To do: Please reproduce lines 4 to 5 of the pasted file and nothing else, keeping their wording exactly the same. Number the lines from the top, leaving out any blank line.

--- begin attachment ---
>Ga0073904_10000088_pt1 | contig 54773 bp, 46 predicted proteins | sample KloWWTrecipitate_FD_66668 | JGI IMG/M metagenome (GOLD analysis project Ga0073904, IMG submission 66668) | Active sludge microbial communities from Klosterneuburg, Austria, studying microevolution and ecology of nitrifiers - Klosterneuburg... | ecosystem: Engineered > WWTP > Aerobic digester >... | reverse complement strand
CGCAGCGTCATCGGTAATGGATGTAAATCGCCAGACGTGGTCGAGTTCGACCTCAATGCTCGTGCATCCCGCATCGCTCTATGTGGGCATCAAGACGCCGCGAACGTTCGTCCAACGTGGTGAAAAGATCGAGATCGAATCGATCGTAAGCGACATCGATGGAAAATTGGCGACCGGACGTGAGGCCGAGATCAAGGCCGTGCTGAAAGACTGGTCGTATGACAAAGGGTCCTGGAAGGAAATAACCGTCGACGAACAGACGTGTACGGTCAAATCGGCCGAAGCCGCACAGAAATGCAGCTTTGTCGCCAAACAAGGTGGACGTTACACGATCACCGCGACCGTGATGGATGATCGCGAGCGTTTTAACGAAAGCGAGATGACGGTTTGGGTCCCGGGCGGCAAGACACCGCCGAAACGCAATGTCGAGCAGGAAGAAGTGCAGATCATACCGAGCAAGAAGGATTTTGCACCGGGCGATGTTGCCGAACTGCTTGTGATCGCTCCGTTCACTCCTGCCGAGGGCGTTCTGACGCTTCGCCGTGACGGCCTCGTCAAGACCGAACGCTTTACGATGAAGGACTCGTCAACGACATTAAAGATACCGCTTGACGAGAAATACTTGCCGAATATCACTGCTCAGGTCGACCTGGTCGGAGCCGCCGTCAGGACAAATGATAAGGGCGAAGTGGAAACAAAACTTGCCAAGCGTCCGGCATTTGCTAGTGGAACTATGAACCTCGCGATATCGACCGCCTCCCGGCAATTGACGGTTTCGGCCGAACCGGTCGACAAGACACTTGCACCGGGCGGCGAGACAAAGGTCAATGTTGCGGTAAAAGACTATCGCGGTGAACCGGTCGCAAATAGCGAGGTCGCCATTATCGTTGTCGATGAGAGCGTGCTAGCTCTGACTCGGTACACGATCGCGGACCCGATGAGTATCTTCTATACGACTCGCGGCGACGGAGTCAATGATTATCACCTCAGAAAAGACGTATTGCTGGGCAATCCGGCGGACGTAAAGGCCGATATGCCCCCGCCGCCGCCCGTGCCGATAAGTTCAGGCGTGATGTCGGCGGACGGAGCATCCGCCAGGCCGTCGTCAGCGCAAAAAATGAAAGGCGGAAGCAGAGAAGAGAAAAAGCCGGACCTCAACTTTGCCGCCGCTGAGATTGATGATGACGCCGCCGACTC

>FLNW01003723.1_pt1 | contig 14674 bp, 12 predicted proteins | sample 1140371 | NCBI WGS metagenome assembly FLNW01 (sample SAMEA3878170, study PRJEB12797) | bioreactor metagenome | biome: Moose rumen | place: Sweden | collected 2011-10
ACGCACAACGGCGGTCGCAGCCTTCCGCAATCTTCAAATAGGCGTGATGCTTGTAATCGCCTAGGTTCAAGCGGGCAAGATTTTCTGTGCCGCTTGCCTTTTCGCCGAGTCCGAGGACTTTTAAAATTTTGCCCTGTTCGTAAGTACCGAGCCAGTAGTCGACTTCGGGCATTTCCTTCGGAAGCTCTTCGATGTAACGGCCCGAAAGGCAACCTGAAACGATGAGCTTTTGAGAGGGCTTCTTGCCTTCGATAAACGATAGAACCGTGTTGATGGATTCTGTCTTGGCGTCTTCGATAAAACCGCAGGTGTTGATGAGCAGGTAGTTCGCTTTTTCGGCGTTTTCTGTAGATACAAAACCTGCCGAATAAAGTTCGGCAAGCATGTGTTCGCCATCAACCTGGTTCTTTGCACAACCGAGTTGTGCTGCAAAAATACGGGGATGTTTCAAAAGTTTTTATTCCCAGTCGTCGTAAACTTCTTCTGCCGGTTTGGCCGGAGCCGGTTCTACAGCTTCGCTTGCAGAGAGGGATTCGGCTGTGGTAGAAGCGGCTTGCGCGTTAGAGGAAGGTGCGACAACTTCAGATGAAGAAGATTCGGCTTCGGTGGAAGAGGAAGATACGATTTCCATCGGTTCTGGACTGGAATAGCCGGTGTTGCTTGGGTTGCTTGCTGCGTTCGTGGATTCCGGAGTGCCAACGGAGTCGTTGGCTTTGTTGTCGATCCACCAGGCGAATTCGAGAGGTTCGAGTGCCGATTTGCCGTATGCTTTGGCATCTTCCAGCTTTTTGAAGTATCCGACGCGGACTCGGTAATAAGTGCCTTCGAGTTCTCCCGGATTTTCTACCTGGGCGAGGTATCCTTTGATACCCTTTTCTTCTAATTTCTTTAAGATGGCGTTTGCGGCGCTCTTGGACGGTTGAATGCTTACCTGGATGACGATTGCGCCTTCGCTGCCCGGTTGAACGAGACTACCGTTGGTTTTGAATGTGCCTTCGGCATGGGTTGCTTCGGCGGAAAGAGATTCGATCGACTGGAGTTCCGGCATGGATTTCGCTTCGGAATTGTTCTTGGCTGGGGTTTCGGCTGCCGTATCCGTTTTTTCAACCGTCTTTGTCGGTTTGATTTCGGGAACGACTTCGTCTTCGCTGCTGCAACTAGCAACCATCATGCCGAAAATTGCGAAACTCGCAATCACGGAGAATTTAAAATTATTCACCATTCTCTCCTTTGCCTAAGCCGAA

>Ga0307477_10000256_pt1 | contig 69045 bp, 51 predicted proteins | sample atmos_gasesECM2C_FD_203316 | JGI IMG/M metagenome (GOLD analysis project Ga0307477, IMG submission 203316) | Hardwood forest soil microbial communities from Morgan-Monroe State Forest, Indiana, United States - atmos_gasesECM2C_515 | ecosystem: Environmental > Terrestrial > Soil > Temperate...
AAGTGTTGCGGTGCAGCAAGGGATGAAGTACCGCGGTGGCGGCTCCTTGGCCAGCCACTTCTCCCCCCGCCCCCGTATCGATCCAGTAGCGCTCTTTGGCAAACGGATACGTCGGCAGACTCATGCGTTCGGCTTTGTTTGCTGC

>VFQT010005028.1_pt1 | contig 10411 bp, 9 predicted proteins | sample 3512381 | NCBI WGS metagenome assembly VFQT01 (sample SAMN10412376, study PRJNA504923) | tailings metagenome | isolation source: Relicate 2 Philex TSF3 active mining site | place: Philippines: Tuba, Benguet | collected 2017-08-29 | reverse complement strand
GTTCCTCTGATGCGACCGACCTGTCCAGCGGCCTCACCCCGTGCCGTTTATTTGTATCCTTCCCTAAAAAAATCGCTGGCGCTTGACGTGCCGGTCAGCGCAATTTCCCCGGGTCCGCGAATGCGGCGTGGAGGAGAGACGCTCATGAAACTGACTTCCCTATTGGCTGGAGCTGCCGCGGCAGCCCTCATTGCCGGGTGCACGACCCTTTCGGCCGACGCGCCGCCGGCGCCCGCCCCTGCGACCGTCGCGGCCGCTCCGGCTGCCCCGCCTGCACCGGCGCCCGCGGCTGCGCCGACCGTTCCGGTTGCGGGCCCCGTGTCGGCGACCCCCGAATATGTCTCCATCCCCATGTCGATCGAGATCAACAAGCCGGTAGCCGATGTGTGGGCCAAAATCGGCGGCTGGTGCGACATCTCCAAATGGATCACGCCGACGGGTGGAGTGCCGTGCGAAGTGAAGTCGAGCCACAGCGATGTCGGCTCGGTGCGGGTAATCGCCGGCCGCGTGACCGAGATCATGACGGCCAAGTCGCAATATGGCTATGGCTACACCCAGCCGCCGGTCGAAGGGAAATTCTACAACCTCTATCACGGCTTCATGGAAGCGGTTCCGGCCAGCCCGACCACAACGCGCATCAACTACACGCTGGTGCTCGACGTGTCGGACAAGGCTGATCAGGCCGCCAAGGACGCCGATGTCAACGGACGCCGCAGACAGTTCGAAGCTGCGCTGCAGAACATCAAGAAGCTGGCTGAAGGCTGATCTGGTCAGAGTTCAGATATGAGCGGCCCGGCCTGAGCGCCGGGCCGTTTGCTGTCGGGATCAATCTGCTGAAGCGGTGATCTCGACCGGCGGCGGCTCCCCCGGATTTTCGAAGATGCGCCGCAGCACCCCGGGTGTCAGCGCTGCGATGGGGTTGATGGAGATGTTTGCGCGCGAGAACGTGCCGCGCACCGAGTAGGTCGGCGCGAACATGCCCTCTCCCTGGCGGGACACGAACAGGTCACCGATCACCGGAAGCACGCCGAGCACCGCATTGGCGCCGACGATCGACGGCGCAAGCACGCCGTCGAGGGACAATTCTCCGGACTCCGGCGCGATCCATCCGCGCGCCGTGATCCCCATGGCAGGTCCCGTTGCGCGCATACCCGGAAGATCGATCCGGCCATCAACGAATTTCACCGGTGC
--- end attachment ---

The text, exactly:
ACGCACAACGGCGGTCGCAGCCTTCCGCAATCTTCAAATAGGCGTGATGCTTGTAATCGCCTAGGTTCAAGCGGGCAAGATTTTCTGTGCCGCTTGCCTTTTCGCCGAGTCCGAGGACTTTTAAAATTTTGCCCTGTTCGTAAGTACCGAGCCAGTAGTCGACTTCGGGCATTTCCTTCGGAAGCTCTTCGATGTAACGGCCCGAAAGGCAACCTGAAACGATGAGCTTTTGAGAGGGCTTCTTGCCTTCGATAAACGATAGAACCGTGTTGATGGATTCTGTCTTGGCGTCTTCGATAAAACCGCAGGTGTTGATGAGCAGGTAGTTCGCTTTTTCGGCGTTTTCTGTAGATACAAAACCTGCCGAATAAAGTTCGGCAAGCATGTGTTCGCCATCAACCTGGTTCTTTGCACAACCGAGTTGTGCTGCAAAAATACGGGGATGTTTCAAAAGTTTTTATTCCCAGTCGTCGTAAACTTCTTCTGCCGGTTTGGCCGGAGCCGGTTCTACAGCTTCGCTTGCAGAGAGGGATTCGGCTGTGGTAGAAGCGGCTTGCGCGTTAGAGGAAGGTGCGACAACTTCAGATGAAGAAGATTCGGCTTCGGTGGAAGAGGAAGATACGATTTCCATCGGTTCTGGACTGGAATAGCCGGTGTTGCTTGGGTTGCTTGCTGCGTTCGTGGATTCCGGAGTGCCAACGGAGTCGTTGGCTTTGTTGTCGATCCACCAGGCGAATTCGAGAGGTTCGAGTGCCGATTTGCCGTATGCTTTGGCATCTTCCAGCTTTTTGAAGTATCCGACGCGGACTCGGTAATAAGTGCCTTCGAGTTCTCCCGGATTTTCTACCTGGGCGAGGTATCCTTTGATACCCTTTTCTTCTAATTTCTTTAAGATGGCGTTTGCGGCGCTCTTGGACGGTTGAATGCTTACCTGGATGACGATTGCGCCTTCGCTGCCCGGTTGAACGAGACTACCGTTGGTTTTGAATGTGCCTTCGGCATGGGTTGCTTCGGCGGAAAGAGATTCGATCGACTGGAGTTCCGGCATGGATTTCGCTTCGGAATTGTTCTTGGCTGGGGTTTCGGCTGCCGTATCCGTTTTTTCAACCGTCTTTGTCGGTTTGATTTCGGGAACGACTTCGTCTTCGCTGCTGCAACTAGCAACCATCATGCCGAAAATTGCGAAACTCGCAATCACGGAGAATTTAAAATTATTCACCATTCTCTCCTTTGCCTAAGCCGAA

>Ga0307477_10000256_pt1 | contig 69045 bp, 51 predicted proteins | sample atmos_gasesECM2C_FD_203316 | JGI IMG/M metagenome (GOLD analysis project Ga0307477, IMG submission 203316) | Hardwood forest soil microbial communities from Morgan-Monroe State Forest, Indiana, United States - atmos_gasesECM2C_515 | ecosystem: Environmental > Terrestrial > Soil > Temperate...